Risk of hacking a car is much higher than a cell phone, Karamba Security says

David Barzilai is Karamba Security VP for sales and marketing. Credit: Karamba Security

Vehicle cybersecurity has become more likely at stake as cars enable connectivity. Karamba Security, an Israel-based startup, offers end-to-end solutions covering product security from design to vulnerability management. The company has acquired investments and partnerships with multiple Asian enterprises, looking for more opportunities in Southeast Asia.

Karamba was founded in 2016 by Ami Dotan, David Barzilai, Tal Ben-David and Assaf Harel. Besides the automotive and electric vehicle (EV) industry, the startup’s software supports enterprise edge and consumer IoT.

Barzilai, Karamba’s VP for sales and marketing, said the risk of hacking a car is much higher than a cell phone or server security breach because it potentially affects lives and can create colossal damage to society.

At a time when EV adoption is growing and autonomous vehicles (AV) development is picking up momentum, whether OEMs and their suppliers correctly handle cybersecurity issues has become more vital. However, Barzilai said OEMS, such as Tesla, use the same mindset as cell phone manufacturers when dealing with automotive cybersecurity.

For example, a 19-year-old German security researcher revealed in January that he hacked more than 25 Teslas in 15 countries through TeslaMate, a third-party data logger. According to Business Insider, the researcher was able to unlock the car doors and windows remotely and even access the keyless driving feature.

Barzilai said while the vulnerability was found in the third-party application, Tesla was also responsible for the issue. The company exposed its car’s API to third-party application developers and enabled low-quality, high-risk, third-party applications, similar to the mobile phone ecosystem. Therefore, the vehicles were exposed to cyber attacks. He said OEMs must verify third-party security quality before approving them to be offered to end customers.

As for an EV’s weak point, the onboard charger and battery management systems are highly exposed to hacks. Barzilai said an onboard charger is vulnerable because it is open to communication with a WiFi connection. It is also very close to batteries, enabling hackers to control the EV speed and bring it to a halt remotely.

Deterministic solutions for single-purpose devices

According to Barzilai, the automotive industry tends to rely on legacy hardware and software libraries. The strategy decreases the need to change and is less possible to affect business plans or profitability. Therefore, Karamba’s business started by enabling OEMs and suppliers to protect their vehicles and devices without affecting the R&D process and the supply chain, both of which are costly.

Over the years, the company has developed an end-to-end portfolio of products and services that begins with analyzing product specification against cyber exposure, continuing with penetration testing and vulnerability management.

Barzilai said Karamba utilizes deterministic algorithms to extract and decode binaries from software to understand what a device does.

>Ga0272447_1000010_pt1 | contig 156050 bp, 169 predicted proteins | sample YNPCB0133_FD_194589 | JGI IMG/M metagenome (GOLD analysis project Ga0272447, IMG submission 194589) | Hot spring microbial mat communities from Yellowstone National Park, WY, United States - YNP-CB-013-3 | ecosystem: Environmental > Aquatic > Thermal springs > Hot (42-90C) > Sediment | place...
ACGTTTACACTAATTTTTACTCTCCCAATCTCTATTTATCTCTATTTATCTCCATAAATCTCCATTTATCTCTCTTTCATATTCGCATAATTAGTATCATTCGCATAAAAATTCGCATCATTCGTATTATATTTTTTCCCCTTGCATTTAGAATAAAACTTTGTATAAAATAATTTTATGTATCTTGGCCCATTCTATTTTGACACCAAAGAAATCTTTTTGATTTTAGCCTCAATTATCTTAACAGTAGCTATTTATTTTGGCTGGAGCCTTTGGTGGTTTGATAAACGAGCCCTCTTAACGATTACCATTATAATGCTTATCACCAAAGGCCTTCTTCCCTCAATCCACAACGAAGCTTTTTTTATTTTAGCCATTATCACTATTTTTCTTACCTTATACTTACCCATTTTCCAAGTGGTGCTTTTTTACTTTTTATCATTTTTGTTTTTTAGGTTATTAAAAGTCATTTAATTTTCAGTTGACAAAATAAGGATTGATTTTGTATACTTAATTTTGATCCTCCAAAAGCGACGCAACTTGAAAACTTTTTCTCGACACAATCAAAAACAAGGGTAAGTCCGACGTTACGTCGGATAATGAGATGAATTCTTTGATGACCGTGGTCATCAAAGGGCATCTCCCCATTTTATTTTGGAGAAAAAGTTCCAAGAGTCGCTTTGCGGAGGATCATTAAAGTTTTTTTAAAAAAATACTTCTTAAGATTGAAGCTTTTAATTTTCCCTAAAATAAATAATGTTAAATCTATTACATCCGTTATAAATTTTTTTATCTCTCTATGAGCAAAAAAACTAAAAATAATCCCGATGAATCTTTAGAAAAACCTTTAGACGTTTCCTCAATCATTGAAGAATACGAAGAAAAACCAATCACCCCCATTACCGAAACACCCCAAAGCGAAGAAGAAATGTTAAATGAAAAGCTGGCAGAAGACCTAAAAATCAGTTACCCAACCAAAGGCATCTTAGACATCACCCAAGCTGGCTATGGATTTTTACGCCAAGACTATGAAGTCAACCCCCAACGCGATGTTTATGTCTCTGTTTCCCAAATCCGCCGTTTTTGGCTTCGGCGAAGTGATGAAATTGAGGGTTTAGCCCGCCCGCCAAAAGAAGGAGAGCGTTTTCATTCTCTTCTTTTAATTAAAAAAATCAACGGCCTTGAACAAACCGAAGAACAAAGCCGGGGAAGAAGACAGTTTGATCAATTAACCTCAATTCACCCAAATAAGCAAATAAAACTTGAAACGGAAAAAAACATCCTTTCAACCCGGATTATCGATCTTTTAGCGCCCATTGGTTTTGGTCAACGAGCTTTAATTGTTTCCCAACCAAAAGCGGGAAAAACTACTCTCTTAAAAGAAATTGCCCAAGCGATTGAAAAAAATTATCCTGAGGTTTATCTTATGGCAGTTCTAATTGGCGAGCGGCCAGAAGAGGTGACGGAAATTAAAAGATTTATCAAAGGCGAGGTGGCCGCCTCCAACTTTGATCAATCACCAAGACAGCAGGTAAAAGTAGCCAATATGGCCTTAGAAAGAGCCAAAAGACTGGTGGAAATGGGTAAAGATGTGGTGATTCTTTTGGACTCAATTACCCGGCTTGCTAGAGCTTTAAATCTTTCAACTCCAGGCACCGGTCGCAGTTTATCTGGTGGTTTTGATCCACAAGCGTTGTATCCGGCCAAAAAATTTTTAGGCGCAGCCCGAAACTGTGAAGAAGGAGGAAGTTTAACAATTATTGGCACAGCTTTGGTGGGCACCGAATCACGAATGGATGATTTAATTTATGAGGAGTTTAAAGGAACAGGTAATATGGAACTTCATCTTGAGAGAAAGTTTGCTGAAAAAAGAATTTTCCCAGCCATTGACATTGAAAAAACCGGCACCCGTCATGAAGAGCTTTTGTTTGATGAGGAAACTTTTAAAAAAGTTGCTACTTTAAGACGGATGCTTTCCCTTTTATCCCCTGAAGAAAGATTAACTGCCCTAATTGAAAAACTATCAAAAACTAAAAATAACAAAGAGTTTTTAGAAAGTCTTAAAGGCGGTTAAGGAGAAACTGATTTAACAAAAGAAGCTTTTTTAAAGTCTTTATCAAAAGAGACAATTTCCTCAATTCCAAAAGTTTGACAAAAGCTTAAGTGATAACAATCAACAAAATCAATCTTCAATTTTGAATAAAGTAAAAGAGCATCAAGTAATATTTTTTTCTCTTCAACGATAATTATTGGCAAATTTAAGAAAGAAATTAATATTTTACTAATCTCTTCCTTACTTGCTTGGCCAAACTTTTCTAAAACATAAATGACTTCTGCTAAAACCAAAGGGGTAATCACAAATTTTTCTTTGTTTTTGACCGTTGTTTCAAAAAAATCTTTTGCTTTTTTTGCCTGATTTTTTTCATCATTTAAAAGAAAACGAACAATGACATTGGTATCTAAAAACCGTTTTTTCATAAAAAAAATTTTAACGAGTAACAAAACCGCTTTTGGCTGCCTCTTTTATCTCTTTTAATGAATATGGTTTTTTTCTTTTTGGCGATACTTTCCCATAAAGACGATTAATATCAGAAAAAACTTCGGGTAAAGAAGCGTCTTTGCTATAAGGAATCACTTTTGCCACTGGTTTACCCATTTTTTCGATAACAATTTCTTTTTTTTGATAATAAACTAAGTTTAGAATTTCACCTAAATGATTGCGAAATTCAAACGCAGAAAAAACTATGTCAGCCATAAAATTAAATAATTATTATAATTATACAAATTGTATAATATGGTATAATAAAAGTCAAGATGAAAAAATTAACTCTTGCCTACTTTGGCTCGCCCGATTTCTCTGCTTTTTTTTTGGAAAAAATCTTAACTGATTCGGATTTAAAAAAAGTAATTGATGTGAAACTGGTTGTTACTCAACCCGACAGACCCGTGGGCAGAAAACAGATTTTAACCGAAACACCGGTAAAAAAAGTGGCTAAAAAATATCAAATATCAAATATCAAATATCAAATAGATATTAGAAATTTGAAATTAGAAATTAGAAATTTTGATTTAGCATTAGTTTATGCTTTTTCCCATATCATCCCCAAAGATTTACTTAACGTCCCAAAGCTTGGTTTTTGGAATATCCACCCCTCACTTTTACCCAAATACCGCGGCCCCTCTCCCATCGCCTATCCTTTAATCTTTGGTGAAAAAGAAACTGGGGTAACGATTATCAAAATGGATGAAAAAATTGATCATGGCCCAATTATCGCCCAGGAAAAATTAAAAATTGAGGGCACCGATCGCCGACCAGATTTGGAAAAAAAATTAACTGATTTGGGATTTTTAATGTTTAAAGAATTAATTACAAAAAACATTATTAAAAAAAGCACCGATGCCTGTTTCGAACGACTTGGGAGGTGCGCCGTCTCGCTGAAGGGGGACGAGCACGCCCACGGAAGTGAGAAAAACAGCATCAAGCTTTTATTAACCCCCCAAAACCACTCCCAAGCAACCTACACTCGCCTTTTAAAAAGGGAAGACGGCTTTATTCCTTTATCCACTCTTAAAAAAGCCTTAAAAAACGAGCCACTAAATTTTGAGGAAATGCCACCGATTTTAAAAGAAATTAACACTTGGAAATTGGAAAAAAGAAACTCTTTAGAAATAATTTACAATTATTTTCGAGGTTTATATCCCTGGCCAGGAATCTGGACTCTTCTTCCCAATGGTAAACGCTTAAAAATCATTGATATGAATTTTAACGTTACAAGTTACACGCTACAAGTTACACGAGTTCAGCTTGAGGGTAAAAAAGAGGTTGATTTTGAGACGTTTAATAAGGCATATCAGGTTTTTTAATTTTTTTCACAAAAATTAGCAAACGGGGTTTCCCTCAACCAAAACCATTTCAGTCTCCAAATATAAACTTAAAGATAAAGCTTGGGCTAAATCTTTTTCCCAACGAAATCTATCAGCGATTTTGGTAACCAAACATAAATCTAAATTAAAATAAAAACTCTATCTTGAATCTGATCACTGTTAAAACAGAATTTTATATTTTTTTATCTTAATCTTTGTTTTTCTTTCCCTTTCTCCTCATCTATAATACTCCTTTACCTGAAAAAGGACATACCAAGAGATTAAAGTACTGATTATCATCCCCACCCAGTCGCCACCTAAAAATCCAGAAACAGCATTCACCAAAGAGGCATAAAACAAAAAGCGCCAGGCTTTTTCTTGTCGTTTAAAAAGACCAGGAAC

“You can put checkpoints to make sure that if the device does not behave as it should, it’s clearly a hack. Deterministic nature of the device like ECU (electronic control unit) enables us to automatically lock the device to unauthorized (access),” the VP said.

The approach is different from a heuristic model, common in mobile phone solutions. Barzilai said heuristics are based on a statistical model of what is normal. Therefore, a deviation from the model is suspected of a hack attempt.

Because people use cell phones to do a variety of things, the gadgets have to be open platforms and are suitable for heuristic cybersecurity solutions. But a single purpose-use device like an ECU needs deterministic solutions to receive enhanced protection.

Presence in the Asian market

In December 2021, Karamba and Winbond Electronics, a Taiwan-based semiconductor memory producer, announced a collaborative cybersecurity solution tailored for automotive and IoT needs.

Barzilai said the solution offers a device embedding Winbond memory out-of-the-box security for over the air (OTA) updates, which has been the direction the automotive industry is heading.

Besides Winbond, Karamba has built relationships with many Asia-based companies. For instance, its solutions support vehicles made by VinFast, a Vietnamese automotive company. VinFast also jonied the company’s latest funding round in December 2021. Moreover, Samsung SDS has selected Karamba as the IoT endpoint security solutions provider and offered it a strategic investment.

Barzilai said the Asian market is very important to Karamba, especially the ones in Southeast and East Asia. Many IoT and automotive product manufacturers with high-quality standards and cutting-edge technologies gather in the region. They would need to meet the regulations that mandate them to protect products’ cybersecurity. Karamba would be able to help manufacturers to reach the goal without creating costly changes to R&D, validation and manufacturing processes.

In response to the growing concern about vehicle cybersecurity, industry standards and regulations such as ISO/SAE 21434 or UN Regulation 155 that requires cybersecurity management system were released last year.

Barzilai suggested automotive suppliers check with their OEMs to see if there is any requirement to meet. In addition, they should do a gap analysis to see what cybersecurity issues they need to prioritize.

Because automotive design and implementation cycles could take a few years, Barzilai said, suppliers should respond to the requirements early to avoid delays in production and higher expense.

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